"If you were to compare my first trip over there in 1975 to my trip to China a few months ago, you wouldn't believe how this nation has totally transformed itself," he said. "As China continues to grow its economy, it is also learning how to serve as a responsible stakeholder in the global community."


 Hank Greenberg:time is right for giving

Since 1975, Greenberg has visited many parts of China. He has been awarded honorary citizenship from five cities - Shanghai, Beijing, Guangzhou, Chongqing and Wuhan. In these capacities and numerous other avenues, Greenberg has become a powerful voice on US-China relations. "It is in the national interest of both countries to continue building trust and growing mutual understanding," he said.

Active 'giver'

Hank Greenberg:time is right for giving

And as his business relationship with China has deepened, he has become an active philanthropist there.

Since its founding in 1955, the Starr Foundation, chaired by Greenberg, has made grants to various not-for-profit causes worldwide, including approximately $272 million to China-related activities, many of which benefit America as well.

"Not only have we helped students at schools, helped cultural issues, helped build hospitals," he said. "I believe we've helped bridge the differences between our cultures."

A good example was the recovery of China's missing relics - bronze window and door panels from a pavilion at the Summer Palace - in 1993 through the Starr Foundation.

Around 1900, during the Boxer Rebellion, 10 of the 20 original bronze window and door panels of the Baoyun Pavilion were removed and ended up at an auction house in Shanghai in 1910 where they were purchased by a French banking executive.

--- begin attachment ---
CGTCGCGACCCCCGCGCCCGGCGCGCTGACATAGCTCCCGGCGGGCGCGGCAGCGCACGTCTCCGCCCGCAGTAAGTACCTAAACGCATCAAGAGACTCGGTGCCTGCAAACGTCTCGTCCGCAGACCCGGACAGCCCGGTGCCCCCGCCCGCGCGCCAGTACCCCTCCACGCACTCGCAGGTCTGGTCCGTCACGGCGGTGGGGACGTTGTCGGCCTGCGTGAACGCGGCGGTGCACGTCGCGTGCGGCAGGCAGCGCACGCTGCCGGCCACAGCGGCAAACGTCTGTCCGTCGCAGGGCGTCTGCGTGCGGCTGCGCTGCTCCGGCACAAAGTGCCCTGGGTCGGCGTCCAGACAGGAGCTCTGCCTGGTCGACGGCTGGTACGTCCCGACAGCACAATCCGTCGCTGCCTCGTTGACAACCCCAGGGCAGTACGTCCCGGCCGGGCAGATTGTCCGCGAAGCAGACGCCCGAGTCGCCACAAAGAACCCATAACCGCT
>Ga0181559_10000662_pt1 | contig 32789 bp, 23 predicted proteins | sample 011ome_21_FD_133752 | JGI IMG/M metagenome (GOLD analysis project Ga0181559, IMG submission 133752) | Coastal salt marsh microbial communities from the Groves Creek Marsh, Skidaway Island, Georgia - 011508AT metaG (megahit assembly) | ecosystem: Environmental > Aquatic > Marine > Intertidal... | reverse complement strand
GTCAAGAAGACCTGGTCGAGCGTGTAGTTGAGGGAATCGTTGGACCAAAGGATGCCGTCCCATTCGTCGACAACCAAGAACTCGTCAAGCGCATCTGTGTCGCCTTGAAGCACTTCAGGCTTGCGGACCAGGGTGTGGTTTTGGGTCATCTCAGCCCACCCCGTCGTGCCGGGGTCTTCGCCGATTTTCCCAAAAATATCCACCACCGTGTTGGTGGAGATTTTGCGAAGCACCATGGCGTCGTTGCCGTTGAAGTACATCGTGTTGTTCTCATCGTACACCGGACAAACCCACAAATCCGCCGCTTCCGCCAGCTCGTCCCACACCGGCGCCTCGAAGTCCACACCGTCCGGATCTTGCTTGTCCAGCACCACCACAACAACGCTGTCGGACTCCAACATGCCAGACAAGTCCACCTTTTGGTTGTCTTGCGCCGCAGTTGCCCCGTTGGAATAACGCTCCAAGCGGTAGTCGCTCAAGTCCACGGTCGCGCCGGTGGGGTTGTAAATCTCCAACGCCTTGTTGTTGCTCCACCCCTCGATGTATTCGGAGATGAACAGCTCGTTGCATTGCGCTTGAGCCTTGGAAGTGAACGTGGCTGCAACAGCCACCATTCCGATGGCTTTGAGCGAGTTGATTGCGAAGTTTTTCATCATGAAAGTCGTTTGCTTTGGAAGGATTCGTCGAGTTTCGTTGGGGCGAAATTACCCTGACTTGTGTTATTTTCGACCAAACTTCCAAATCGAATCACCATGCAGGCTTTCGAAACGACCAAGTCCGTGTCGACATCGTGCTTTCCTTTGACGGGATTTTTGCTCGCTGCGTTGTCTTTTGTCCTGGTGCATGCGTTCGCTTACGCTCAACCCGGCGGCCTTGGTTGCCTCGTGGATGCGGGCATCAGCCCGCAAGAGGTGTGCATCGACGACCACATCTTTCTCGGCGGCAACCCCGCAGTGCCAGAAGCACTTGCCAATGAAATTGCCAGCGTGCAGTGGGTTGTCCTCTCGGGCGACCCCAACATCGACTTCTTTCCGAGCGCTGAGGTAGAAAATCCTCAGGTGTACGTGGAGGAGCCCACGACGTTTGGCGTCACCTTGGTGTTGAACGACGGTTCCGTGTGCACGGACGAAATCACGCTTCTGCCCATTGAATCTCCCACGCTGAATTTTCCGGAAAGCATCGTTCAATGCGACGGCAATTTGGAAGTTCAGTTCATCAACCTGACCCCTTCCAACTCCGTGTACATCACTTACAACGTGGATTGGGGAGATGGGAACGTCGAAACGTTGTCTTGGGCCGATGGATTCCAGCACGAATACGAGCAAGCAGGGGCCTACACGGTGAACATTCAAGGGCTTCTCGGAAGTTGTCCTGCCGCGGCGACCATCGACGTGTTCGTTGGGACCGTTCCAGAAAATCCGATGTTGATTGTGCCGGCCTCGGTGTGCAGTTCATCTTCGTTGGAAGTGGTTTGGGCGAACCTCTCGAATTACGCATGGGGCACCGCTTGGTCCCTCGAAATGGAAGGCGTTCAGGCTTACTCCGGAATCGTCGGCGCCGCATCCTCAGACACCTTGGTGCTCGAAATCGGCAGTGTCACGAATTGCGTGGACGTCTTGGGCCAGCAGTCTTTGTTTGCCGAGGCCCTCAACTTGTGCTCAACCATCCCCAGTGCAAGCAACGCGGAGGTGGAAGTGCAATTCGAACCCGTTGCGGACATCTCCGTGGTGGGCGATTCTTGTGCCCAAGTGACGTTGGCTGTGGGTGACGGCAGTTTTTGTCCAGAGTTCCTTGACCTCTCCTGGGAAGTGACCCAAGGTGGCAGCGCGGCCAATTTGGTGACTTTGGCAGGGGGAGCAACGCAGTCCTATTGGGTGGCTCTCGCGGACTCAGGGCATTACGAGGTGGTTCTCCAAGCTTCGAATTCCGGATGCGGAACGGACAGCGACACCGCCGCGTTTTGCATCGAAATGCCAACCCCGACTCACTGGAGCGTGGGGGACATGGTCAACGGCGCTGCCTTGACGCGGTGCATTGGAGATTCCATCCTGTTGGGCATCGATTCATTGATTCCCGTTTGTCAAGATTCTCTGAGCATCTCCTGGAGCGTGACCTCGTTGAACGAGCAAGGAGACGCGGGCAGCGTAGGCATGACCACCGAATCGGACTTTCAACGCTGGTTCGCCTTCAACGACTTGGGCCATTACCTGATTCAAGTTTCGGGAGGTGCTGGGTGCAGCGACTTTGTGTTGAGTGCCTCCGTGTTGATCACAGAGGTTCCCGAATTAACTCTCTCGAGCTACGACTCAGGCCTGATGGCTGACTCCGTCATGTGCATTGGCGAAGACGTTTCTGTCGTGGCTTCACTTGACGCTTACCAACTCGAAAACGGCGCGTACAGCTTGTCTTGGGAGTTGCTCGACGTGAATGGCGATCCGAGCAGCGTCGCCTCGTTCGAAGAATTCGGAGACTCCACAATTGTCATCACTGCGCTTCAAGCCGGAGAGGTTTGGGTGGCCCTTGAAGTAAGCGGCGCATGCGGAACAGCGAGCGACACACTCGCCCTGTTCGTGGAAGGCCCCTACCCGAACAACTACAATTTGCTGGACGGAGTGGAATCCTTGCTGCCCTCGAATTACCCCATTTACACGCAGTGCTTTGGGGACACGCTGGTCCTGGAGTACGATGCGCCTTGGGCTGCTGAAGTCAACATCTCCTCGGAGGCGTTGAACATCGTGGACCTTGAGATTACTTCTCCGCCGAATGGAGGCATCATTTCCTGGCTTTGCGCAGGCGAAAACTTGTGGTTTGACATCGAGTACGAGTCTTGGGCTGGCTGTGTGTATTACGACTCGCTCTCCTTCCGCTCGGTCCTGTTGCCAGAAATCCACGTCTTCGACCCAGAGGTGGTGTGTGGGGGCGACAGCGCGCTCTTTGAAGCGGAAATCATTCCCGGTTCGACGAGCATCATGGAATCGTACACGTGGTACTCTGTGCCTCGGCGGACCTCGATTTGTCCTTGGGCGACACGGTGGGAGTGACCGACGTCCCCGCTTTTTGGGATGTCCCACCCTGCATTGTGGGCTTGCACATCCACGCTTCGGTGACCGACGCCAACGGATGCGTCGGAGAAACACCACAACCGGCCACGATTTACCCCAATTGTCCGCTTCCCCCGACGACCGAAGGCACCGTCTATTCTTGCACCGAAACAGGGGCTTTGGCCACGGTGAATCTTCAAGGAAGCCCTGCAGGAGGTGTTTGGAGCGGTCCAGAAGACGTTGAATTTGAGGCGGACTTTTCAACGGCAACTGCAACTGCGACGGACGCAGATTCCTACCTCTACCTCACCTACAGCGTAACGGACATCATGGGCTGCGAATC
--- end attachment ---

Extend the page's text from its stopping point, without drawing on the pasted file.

In 1992, Greenberg learned that the panels were in the hands of an antique dealer in Paris.

"In order to return them to their rightful place in China, we agreed to purchase the panels, and then paid for their shipment to the Chinese Bureau of State Relics in July 1993," Greenberg said.

Experts authenticated the panels by comparing them with the 10 still at the Palace Museum.

At a ceremony held in December 1993 to celebrate their return, Zhang Deqin, then director of the State Bureau of Cultural Relics, said that sending back the bronze windows "has opened a new window to link together peoples' feelings".

"We can see through this window a brand new field of friendly cooperation among people of different races, in different countries and under different social systems," Zhang said.

"It was a very emotional event in Beijing," Greenberg recalled. "People in China were moved. It was the first time something was given back to China."

Giving back, as Greenberg sees it, is starting to gain traction with the new generation of Chinese millionaires and billionaires, yet there is still a long way to go compared to the United States.

"You obviously want to share your success with your loved ones and give your children and grandchildren the kind of education and life they deserve," he said.

"But don't spoil them. Don't let them lose the drive to be self-starters with their own enthusiasm to succeed even more than you do. No legacy is greater than that."

Greenberg said he grew up on a farm in upstate New York and was very poor. "My father died when I was 6. My mother remarried about six years later. I used to milk cows twice a day - early in the morning after I get up as well as late in the afternoon," he recalled.

"Giving money back to the community has been part of the American societal fabric for a long time. I hope China catches up with that, just as they have with economic development," Greenberg said.

(China Daily USA 08/12/2016 page11)